This is perfect for digiscoping, using a program like camera control pro, lightroom, or if you want to use an iPad the DSLR remote control pro to trigger the shutter.

  10. very nice, this reminds me of that one time, at band camp..
    ..i stuck a usb transmitter in my battery grip!
    ok, i didn’t because i’m too cheap for a DSLR, but this is somewhere along the lines of: integrating flash memory into your computer mouse, or more likely to be done by myself: building an external battery pack for your cellphone while still allowing for the connection of a charger/headphone cable(or both). so not a n00b hack, a useful hack. a n00b hack is like.. sticking a bluetooth headset inside a standard(obsolete)landline telephone. my personal n00b hack: tearing the shield metal off the male end of a male-female (why did they make it in the first place?) usb adapter, so that it can function as a female-female. then discovering that my phone doesnt supply power through the mini-usb port, hence the necessity of building the external power-pak, so i can experiment with getting it to use a standard usb keyboard.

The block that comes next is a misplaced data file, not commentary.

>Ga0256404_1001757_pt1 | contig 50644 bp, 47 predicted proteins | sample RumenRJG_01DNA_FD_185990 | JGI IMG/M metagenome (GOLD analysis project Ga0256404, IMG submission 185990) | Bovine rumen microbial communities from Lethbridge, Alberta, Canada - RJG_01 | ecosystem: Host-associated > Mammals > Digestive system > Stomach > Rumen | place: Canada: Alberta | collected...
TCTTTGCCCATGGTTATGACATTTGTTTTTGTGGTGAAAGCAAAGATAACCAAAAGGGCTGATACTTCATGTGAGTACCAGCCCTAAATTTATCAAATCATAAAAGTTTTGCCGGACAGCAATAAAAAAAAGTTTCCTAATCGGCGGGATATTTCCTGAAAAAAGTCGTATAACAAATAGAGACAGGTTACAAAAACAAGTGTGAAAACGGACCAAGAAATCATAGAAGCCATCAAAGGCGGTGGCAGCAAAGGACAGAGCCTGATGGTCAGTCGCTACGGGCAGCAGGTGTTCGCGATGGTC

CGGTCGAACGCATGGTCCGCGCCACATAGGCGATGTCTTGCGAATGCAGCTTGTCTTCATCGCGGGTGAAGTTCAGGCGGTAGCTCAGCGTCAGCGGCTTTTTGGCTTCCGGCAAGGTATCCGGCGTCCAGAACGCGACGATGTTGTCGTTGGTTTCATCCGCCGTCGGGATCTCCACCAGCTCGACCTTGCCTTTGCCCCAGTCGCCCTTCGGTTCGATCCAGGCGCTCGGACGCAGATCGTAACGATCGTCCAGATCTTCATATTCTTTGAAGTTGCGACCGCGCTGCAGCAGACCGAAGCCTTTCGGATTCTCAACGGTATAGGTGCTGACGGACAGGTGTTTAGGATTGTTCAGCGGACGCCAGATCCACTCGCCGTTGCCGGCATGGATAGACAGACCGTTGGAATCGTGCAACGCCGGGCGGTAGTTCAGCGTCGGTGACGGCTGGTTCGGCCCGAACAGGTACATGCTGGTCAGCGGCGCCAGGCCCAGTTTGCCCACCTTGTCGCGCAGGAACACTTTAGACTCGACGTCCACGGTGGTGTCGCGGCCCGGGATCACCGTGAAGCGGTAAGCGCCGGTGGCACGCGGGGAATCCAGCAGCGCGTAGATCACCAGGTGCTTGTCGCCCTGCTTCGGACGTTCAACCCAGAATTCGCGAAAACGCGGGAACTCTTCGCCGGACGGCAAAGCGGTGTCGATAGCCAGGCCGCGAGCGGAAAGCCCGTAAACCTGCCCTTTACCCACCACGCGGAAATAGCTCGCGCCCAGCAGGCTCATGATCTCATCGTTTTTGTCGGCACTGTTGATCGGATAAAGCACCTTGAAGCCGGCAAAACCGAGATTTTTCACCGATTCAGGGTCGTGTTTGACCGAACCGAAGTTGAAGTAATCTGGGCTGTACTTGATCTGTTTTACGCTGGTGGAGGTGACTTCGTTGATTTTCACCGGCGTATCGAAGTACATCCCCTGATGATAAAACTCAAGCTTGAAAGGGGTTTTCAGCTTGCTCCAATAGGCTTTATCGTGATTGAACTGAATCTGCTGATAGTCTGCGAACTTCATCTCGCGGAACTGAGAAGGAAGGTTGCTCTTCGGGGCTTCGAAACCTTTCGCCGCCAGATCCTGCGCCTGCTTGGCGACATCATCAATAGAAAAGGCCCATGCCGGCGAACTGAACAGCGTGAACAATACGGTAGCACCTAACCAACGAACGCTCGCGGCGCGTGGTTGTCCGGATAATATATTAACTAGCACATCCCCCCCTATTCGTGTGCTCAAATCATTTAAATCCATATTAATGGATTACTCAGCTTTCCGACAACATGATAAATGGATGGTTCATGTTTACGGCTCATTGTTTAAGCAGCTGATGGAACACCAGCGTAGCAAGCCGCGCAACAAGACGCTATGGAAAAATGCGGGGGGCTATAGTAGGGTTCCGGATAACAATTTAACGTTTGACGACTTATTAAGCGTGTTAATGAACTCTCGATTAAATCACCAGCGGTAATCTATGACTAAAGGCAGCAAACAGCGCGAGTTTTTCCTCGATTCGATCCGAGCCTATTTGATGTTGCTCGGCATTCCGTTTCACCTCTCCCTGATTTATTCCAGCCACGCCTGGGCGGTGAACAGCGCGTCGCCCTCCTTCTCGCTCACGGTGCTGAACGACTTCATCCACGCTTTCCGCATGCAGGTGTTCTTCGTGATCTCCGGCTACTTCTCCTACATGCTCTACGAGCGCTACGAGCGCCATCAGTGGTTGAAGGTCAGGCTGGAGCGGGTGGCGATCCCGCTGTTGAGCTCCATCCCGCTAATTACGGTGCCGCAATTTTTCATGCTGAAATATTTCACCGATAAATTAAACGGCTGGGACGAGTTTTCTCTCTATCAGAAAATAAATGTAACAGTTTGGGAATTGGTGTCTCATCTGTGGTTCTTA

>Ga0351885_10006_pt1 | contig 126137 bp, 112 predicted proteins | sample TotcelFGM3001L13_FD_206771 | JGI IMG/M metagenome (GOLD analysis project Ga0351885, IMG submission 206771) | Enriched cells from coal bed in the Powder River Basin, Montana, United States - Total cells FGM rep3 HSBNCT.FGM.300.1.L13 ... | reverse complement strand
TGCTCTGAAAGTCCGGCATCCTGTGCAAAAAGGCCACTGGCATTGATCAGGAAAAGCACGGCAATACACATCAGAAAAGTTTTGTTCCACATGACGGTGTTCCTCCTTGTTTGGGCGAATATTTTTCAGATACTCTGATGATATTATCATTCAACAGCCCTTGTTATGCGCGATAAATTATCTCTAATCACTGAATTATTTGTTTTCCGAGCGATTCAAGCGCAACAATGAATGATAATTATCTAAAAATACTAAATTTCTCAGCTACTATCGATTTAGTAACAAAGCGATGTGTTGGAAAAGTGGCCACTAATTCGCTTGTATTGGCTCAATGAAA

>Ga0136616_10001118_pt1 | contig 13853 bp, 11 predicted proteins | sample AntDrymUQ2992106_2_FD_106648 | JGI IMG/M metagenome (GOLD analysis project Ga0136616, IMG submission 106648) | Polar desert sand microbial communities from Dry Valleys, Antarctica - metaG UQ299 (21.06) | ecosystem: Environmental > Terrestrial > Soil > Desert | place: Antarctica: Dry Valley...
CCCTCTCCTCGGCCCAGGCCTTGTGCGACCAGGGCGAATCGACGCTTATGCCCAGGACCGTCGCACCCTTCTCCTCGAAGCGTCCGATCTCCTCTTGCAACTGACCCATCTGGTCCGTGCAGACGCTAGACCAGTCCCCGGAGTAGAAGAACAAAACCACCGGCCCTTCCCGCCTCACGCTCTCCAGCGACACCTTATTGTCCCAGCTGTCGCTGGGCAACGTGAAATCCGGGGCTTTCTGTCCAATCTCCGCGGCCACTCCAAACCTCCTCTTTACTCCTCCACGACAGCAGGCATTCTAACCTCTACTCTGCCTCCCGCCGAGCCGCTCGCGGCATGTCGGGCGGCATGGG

‘beginner hack’ would be: download “wifi keyboard” and call that a hack

  11. Pretty cool. Everything seems obvious and simple once someone else has already done it.

    Hell, I look at old cars and think their construction/idea/build is so simple, I could do it. But tell that to the guy who came up with the idea X years ago.

    Good job Neal :)

  12. I call it a great hack if it either adds new functionality or simply replaces a much more expensive part.